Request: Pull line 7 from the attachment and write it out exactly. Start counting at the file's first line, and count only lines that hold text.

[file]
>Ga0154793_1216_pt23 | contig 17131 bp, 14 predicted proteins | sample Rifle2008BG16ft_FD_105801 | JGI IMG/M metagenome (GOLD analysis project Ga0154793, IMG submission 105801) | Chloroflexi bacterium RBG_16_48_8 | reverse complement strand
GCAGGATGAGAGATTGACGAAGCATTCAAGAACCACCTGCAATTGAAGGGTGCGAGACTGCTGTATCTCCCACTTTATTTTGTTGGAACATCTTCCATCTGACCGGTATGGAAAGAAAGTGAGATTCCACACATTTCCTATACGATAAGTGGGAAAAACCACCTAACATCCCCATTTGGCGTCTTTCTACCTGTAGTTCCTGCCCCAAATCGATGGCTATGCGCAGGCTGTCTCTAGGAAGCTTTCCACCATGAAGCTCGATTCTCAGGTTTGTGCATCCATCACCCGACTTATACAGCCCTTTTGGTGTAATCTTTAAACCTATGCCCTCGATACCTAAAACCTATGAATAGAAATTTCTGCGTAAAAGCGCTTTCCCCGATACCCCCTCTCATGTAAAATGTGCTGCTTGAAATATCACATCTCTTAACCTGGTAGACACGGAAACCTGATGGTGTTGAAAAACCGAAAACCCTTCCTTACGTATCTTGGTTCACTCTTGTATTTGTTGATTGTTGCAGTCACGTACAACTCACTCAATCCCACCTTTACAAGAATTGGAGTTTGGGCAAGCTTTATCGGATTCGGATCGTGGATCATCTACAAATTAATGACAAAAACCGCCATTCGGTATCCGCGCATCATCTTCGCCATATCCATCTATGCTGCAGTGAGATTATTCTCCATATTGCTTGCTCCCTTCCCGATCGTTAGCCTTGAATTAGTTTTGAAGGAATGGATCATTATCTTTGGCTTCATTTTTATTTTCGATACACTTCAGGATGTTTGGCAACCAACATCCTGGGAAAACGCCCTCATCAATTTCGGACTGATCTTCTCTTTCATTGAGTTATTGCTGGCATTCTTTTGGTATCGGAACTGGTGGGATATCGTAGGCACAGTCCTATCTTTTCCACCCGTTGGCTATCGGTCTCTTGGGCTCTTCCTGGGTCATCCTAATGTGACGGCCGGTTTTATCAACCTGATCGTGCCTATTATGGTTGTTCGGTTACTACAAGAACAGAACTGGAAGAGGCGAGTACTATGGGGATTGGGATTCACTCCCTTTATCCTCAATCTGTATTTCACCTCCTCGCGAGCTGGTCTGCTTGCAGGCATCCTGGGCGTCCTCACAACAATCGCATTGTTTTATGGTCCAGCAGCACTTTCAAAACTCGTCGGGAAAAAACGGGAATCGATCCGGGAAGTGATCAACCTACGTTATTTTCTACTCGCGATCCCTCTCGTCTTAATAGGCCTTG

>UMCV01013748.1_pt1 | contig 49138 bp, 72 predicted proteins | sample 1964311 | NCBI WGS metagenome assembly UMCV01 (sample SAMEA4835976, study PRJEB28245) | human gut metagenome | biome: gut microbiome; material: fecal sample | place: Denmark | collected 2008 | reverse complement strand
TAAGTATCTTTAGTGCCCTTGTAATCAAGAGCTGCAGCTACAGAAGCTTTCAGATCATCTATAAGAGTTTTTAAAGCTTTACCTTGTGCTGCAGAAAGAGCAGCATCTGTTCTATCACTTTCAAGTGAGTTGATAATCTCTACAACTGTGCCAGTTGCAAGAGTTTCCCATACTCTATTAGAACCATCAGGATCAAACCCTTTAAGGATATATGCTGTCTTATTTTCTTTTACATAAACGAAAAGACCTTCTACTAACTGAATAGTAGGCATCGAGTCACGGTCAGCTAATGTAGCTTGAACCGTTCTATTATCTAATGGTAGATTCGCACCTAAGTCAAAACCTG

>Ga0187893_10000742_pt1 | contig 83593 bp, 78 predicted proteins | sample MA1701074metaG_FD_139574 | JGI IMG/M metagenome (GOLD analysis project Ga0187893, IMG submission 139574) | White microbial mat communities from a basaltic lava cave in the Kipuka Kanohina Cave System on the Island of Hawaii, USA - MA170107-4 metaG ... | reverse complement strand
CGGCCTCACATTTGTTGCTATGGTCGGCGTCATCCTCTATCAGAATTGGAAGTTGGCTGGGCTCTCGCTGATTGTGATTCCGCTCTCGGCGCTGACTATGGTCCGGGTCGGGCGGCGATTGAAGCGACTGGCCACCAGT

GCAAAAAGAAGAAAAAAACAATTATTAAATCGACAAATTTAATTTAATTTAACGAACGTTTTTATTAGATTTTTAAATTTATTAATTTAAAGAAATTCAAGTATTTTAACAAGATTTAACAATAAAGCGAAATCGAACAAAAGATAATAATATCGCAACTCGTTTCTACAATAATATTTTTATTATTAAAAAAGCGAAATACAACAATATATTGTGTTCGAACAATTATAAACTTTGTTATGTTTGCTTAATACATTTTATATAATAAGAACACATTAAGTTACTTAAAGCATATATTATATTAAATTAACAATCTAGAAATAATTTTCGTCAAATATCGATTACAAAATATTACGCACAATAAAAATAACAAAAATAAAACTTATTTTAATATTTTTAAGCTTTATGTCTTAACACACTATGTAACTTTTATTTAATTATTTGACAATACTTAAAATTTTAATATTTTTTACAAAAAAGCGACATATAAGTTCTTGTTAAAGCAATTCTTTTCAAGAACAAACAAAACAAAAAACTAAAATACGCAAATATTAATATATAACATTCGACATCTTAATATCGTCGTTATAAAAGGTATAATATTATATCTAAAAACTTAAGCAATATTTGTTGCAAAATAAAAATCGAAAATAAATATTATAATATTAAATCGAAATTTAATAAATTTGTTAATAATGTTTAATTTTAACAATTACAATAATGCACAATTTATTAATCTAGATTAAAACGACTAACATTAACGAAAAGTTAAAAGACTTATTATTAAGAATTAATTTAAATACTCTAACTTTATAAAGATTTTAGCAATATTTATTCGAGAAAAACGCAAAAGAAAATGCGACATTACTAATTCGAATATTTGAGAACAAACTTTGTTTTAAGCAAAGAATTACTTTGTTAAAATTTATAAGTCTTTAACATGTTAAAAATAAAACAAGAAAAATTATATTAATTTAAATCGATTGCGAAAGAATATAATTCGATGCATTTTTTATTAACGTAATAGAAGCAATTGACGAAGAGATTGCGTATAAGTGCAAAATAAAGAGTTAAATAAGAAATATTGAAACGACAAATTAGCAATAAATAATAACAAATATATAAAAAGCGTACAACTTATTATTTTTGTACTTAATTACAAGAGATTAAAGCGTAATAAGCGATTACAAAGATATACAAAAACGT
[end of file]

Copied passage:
GCAAAAAGAAGAAAAAAACAATTATTAAATCGACAAATTTAATTTAATTTAACGAACGTTTTTATTAGATTTTTAAATTTATTAATTTAAAGAAATTCAAGTATTTTAACAAGATTTAACAATAAAGCGAAATCGAACAAAAGATAATAATATCGCAACTCGTTTCTACAATAATATTTTTATTATTAAAAAAGCGAAATACAACAATATATTGTGTTCGAACAATTATAAACTTTGTTATGTTTGCTTAATACATTTTATATAATAAGAACACATTAAGTTACTTAAAGCATATATTATATTAAATTAACAATCTAGAAATAATTTTCGTCAAATATCGATTACAAAATATTACGCACAATAAAAATAACAAAAATAAAACTTATTTTAATATTTTTAAGCTTTATGTCTTAACACACTATGTAACTTTTATTTAATTATTTGACAATACTTAAAATTTTAATATTTTTTACAAAAAAGCGACATATAAGTTCTTGTTAAAGCAATTCTTTTCAAGAACAAACAAAACAAAAAACTAAAATACGCAAATATTAATATATAACATTCGACATCTTAATATCGTCGTTATAAAAGGTATAATATTATATCTAAAAACTTAAGCAATATTTGTTGCAAAATAAAAATCGAAAATAAATATTATAATATTAAATCGAAATTTAATAAATTTGTTAATAATGTTTAATTTTAACAATTACAATAATGCACAATTTATTAATCTAGATTAAAACGACTAACATTAACGAAAAGTTAAAAGACTTATTATTAAGAATTAATTTAAATACTCTAACTTTATAAAGATTTTAGCAATATTTATTCGAGAAAAACGCAAAAGAAAATGCGACATTACTAATTCGAATATTTGAGAACAAACTTTGTTTTAAGCAAAGAATTACTTTGTTAAAATTTATAAGTCTTTAACATGTTAAAAATAAAACAAGAAAAATTATATTAATTTAAATCGATTGCGAAAGAATATAATTCGATGCATTTTTTATTAACGTAATAGAAGCAATTGACGAAGAGATTGCGTATAAGTGCAAAATAAAGAGTTAAATAAGAAATATTGAAACGACAAATTAGCAATAAATAATAACAAATATATAAAAAGCGTACAACTTATTATTTTTGTACTTAATTACAAGAGATTAAAGCGTAATAAGCGATTACAAAGATATACAAAAACGT